The national celebration of our Independence from the British Empire 243 years ago is a moment to hear in a fresh way and to take hold of the idea of America to which we aspire and to resolve to keep practicing! The defining idea of America is that all of us are created equal, endowed by the Creator with certain inalienable rights, life, liberty, and the pursuit of happiness. It’s worth saying here, that happiness—at least to Thomas Jefferson and others—meant that experience of satisfaction and joy that comes from growing into one’s full potential as a human being. He did not mean happiness as getting what you want when you want it. The Founders built into our founding document an idea that citizens of every generation are meant to practice the scales of democracy to achieve a performance near this central idea—in order to form a more perfect union.

Independence Day also presents the continuing challenge to Christians to practice Jesus words that we are to be ‘in the world but not of it’. Christians, by virtue of the gift and grace of baptism, are not citizens of this world or any particular nation-state, however accomplished in virtues of justice and freedom and peace. We are citizens of the Kingdom that will come. Sometimes the values of the Kingdom of God are reflected in a nation’s values and sometimes they aren’t. And this is where it gets dicey. This is where our allegiances feel stretched. This is where people get testy with one another. In the course of history, this testiness is the meat and potatoes of all political parties. Political movements are formed and sustained over clashing values – or at least ought to be.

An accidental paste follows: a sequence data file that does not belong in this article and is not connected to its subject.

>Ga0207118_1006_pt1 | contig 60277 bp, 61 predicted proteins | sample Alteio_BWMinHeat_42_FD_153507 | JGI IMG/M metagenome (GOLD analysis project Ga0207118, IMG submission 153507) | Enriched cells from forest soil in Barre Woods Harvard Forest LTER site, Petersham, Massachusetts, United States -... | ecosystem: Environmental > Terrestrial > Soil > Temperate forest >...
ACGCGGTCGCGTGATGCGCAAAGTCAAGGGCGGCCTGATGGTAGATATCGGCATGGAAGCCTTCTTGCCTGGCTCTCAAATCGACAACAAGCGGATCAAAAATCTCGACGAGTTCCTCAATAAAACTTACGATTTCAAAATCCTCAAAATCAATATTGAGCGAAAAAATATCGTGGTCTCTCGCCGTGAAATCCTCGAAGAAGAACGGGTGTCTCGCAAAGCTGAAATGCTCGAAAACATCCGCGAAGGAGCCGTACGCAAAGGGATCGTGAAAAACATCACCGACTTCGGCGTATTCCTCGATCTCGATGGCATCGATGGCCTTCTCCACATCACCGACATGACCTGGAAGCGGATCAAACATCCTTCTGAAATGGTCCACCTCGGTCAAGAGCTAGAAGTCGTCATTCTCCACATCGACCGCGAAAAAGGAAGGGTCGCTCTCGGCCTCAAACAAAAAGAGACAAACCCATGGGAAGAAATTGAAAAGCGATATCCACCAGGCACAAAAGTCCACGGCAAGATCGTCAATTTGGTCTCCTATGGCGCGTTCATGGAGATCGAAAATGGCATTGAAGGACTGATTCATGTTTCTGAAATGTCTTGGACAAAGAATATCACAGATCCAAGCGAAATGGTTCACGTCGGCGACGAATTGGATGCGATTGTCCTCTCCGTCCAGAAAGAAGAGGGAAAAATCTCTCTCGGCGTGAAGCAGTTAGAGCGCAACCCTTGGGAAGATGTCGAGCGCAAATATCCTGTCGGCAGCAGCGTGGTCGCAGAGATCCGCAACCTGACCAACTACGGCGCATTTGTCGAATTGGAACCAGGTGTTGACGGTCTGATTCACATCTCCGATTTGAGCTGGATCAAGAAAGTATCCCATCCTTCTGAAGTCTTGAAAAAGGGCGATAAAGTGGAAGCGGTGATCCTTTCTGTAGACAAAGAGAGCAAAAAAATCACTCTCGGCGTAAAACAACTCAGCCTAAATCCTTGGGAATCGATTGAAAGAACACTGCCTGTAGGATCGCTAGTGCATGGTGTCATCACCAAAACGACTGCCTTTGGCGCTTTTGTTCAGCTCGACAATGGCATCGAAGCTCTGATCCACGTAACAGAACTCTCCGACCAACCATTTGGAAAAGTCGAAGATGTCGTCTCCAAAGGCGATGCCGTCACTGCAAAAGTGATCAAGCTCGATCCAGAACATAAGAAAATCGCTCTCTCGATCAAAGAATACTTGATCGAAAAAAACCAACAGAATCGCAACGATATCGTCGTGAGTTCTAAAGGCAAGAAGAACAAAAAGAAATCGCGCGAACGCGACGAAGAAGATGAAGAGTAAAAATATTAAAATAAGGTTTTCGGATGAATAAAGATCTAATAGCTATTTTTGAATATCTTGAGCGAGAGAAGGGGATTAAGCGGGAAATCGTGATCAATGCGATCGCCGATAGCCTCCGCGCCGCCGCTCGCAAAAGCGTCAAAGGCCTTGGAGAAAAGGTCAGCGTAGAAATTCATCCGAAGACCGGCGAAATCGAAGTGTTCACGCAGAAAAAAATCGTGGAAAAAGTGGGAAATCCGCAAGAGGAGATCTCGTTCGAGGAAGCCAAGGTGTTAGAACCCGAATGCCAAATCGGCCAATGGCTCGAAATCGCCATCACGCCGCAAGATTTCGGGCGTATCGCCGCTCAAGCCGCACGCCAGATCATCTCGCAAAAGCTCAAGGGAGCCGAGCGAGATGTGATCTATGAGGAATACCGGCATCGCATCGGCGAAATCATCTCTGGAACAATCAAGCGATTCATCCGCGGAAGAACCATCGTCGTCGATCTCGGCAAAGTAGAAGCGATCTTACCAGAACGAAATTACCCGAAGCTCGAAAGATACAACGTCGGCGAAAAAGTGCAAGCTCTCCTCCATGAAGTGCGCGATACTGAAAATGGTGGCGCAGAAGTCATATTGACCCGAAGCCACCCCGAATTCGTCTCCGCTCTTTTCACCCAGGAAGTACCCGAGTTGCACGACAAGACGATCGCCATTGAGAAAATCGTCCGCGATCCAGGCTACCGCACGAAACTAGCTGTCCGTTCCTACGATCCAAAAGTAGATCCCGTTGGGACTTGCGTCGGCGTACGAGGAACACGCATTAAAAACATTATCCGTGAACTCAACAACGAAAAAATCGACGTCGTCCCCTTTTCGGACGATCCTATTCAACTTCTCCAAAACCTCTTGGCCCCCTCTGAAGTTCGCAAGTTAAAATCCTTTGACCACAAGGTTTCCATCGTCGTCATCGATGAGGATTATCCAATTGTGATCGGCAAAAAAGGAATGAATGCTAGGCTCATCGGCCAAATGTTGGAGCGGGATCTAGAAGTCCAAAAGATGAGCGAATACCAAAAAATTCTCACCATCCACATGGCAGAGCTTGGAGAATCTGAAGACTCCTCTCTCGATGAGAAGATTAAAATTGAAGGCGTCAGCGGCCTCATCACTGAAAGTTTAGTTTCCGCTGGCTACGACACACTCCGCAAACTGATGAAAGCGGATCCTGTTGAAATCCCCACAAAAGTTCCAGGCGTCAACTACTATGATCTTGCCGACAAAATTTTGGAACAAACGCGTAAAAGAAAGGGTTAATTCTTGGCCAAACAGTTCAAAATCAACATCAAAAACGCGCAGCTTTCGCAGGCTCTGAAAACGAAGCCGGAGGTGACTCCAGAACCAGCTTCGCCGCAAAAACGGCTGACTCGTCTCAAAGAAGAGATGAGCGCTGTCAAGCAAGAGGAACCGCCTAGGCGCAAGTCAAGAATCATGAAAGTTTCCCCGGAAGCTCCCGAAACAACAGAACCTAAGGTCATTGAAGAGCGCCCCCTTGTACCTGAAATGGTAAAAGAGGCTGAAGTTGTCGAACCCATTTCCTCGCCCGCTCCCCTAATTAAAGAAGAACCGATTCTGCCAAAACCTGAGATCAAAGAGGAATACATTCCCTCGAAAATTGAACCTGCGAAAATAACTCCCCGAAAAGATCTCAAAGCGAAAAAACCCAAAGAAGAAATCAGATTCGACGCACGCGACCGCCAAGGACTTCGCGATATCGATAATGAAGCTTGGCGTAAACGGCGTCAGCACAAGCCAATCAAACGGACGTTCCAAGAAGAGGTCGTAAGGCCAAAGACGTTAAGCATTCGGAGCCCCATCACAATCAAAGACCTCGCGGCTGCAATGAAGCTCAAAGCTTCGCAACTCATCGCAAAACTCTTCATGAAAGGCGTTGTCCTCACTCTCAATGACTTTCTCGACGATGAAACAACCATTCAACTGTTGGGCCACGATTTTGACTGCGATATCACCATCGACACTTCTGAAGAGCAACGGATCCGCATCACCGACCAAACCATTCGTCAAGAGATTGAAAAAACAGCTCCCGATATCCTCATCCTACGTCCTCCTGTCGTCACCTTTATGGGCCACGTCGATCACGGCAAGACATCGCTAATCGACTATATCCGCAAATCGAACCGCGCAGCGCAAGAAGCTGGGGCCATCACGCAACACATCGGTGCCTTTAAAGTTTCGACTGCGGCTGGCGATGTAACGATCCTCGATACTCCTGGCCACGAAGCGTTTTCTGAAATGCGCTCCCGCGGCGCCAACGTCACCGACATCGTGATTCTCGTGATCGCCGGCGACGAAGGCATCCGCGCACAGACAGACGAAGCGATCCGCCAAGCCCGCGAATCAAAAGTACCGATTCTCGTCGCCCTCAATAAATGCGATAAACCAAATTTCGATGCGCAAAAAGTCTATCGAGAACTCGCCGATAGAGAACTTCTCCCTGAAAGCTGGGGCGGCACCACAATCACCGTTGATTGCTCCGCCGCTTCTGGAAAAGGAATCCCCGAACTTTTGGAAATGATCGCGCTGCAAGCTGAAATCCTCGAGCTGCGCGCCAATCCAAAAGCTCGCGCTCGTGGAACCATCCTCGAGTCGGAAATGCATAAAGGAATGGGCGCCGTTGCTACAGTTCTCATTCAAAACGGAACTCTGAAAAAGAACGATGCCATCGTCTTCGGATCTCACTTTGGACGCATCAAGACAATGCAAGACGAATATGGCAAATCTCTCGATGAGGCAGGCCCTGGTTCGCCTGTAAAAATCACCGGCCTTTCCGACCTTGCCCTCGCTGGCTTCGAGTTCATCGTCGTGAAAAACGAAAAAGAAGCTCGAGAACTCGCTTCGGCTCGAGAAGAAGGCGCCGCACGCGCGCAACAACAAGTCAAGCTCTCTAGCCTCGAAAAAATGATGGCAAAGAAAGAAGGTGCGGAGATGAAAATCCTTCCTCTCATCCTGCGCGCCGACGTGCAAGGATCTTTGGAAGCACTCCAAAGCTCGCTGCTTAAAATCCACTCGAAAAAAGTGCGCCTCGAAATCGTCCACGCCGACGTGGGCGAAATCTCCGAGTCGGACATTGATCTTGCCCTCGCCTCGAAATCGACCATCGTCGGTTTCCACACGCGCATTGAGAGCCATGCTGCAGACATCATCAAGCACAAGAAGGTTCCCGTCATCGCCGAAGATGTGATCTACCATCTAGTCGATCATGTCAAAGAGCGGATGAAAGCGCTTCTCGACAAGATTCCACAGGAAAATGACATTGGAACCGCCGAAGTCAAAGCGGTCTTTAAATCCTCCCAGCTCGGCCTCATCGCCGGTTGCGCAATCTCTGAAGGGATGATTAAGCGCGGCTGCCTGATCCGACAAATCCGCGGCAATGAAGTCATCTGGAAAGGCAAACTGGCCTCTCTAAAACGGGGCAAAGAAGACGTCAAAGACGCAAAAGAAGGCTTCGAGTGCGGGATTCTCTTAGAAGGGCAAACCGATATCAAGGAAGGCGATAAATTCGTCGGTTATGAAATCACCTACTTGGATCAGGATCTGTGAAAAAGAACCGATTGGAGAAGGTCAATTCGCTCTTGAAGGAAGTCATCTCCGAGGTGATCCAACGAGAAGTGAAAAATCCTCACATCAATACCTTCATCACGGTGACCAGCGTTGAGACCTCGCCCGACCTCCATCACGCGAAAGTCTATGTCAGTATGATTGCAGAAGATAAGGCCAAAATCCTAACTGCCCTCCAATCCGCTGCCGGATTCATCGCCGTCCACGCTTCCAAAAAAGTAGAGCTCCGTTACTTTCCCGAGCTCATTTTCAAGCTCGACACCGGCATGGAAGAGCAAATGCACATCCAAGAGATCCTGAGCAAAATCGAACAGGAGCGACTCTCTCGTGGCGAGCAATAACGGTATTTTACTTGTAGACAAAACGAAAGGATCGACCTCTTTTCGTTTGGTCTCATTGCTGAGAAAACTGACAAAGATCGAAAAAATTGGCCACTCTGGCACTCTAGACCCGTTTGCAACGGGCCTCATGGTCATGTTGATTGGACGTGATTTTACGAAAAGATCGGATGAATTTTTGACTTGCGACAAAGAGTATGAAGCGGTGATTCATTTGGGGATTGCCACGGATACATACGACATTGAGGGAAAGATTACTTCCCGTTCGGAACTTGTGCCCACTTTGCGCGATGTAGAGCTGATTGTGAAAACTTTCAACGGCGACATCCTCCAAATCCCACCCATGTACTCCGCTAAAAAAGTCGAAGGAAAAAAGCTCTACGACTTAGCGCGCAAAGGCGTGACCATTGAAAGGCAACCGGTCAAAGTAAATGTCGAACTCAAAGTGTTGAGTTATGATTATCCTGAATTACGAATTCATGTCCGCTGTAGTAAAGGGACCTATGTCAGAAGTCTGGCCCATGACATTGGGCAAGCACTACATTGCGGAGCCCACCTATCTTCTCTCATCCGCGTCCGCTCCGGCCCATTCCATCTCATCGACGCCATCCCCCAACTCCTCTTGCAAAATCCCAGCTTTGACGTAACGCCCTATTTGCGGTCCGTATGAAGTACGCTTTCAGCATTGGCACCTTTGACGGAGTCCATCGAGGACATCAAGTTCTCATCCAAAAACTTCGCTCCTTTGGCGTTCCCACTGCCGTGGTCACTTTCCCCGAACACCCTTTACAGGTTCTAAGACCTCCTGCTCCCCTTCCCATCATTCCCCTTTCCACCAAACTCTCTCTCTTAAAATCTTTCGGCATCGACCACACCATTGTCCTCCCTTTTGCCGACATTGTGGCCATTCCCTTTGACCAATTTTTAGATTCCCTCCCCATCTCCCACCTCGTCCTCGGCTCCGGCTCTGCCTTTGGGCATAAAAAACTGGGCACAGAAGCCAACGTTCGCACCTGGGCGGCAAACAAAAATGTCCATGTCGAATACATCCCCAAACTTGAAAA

Jesus’ words in today’s Gospel reading are taken from his great Sermon on the Mount—his sort of Inaugural Address as he commenced his public and brief ministry in this world. These few words are as challenging and complex as any recipe or set of drawing any of us in likely to encounter.

He says to us: “Love your enemy….”

We are already into deep waters here. We are already at the point where people can become testy with each other. We are already at the point where political parties can gleefully know that they have “an issue to run on.”

But listen to his words first as one of the baptized. Jesus does not say: have no enemies. He does not say that there aren’t enemies. In this world we will know what that word means and not just as an idea, but as something real, some one real. But, these real people, Jesus says, your enemies, love them.